MD5 is a one-way hash algorithm as defined by RFC1321 and can be used to help determine the integrity of a file by providing a 128 bit digital signature. This digital signature is like a fingerprint for a file; changing just one single byte in a file will result in a different MD5 hash.
MD5 hashes can be used to catalog files on a filesystem and then determine at a later date that the files have not been altered in any way, for example if someone broke into a system and modified system files.
They can also be used to ensure a file downloaded from a website is the same as expected. This can be especially important when downloading a file from a mirror site to ensure you are not installing a modified program which contains a trojan horse or some other nasty. By simply comparing the MD5 hash of the file you have downloaded from the mirror with that from the original website you can determine whether or not the file is exactly the same.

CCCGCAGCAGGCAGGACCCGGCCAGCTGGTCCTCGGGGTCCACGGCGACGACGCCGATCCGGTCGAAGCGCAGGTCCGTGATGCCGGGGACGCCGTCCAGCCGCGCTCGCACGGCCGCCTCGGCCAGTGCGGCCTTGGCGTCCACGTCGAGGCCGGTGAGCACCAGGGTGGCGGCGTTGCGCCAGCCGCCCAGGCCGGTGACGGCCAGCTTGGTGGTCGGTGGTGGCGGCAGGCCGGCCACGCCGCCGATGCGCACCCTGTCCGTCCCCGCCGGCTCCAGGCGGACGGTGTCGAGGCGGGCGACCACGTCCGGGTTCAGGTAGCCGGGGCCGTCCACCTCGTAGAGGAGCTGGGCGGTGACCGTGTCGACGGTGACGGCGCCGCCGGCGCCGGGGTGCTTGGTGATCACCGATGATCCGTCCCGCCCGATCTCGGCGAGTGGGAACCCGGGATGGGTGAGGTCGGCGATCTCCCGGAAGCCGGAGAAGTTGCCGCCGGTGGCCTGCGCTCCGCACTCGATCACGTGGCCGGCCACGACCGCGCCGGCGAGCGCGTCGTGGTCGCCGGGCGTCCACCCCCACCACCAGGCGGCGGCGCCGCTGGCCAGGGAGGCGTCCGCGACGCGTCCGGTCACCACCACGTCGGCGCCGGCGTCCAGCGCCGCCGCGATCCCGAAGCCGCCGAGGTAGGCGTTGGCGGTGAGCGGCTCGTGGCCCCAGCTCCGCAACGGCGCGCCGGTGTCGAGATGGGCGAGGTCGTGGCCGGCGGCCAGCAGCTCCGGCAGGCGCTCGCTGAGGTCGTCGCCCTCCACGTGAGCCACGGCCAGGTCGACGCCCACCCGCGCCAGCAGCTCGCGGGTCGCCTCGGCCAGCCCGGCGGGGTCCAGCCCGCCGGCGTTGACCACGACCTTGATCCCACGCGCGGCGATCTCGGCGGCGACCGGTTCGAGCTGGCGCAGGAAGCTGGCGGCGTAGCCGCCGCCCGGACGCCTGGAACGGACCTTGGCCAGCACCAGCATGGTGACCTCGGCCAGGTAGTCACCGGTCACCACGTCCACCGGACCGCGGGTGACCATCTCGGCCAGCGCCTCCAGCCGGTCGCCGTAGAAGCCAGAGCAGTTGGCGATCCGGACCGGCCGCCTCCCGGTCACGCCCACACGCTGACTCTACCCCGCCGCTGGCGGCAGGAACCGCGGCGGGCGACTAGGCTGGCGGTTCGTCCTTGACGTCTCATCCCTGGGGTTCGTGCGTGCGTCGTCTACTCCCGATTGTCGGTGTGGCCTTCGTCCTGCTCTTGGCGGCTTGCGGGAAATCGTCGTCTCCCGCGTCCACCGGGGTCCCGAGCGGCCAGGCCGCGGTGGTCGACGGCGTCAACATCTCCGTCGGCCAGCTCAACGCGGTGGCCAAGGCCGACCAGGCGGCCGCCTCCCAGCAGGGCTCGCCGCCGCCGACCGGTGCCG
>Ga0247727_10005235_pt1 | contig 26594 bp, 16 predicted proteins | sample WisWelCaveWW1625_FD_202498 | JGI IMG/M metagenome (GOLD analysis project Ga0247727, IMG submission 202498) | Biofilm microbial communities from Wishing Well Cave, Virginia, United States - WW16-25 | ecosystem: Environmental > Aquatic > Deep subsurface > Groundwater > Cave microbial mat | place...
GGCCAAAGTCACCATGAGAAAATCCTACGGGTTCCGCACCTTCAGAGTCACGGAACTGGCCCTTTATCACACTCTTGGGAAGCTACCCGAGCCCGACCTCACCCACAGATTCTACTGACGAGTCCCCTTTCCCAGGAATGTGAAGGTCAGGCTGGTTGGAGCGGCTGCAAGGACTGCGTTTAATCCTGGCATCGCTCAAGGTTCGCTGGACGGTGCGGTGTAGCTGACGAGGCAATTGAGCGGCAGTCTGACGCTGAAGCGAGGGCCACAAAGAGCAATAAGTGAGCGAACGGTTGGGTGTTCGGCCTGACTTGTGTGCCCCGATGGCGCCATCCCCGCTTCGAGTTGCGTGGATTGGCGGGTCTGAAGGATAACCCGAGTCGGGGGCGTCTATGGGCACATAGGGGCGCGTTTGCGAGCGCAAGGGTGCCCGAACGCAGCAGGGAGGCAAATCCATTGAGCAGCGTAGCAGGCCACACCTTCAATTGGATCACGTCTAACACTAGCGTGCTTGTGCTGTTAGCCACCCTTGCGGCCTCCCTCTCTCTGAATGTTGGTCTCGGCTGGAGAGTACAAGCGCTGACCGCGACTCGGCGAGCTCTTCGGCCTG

To check the MD5 hash on eg the /bin/ls file, you would issue the following:
where /usr/bin/md5sum or /sbin/md5 is the MD5 hashing program (the first is its location on RedHat 8.0 Linux and SuSE 9.0 (and probably other Linux distributions); the second is on FreeBSD 4.9). If the md5 utility is in your path then you don’t need to type the full path to it (the /usr/bin part), as in the last example above. To find the location on your system try
whereis md5 and
whereis md5sum. The resulting output of this would be something like so:
A real world example of checking the MD5 hash on a file downloaded from a site, might be to download a Linux ISO image to burn to CD or DVD, for example Knoppix 5.1.1. The MD5SUMS for Knoppix 5.1.1 are as follows:
379e2f9712834c8cef3efa6912f30755 KNOPPIX_V5.1.1CD-2007-01-04-EN.iso e967af32cc5b9e7a91825877b65555a8 KNOPPIX_V5.1.1DVD-2007-01-04-EN.iso
If we downloaded the file "aKNOPPIX_V5.1.1CD-2007-01-04-EN.iso" from a local mirror, after it has completed we can run:
and compare the output with that from the Knoppix website. An even easier way to do this is to use the
-c flag against the file containing the md5sum. If the md5sum for the above iso image was stored in the file
KNOPPIX_V5.1.1CD-2007-01-04-EN.iso.md5 then you would issue this command:
md5sum -c KNOPPIX_V5.1.1CD-2007-01-04-EN.iso.md5
and assuming it checked ok you would see the resulting error message:
Because it checksummed correctly you can now safely burn a CD from that image.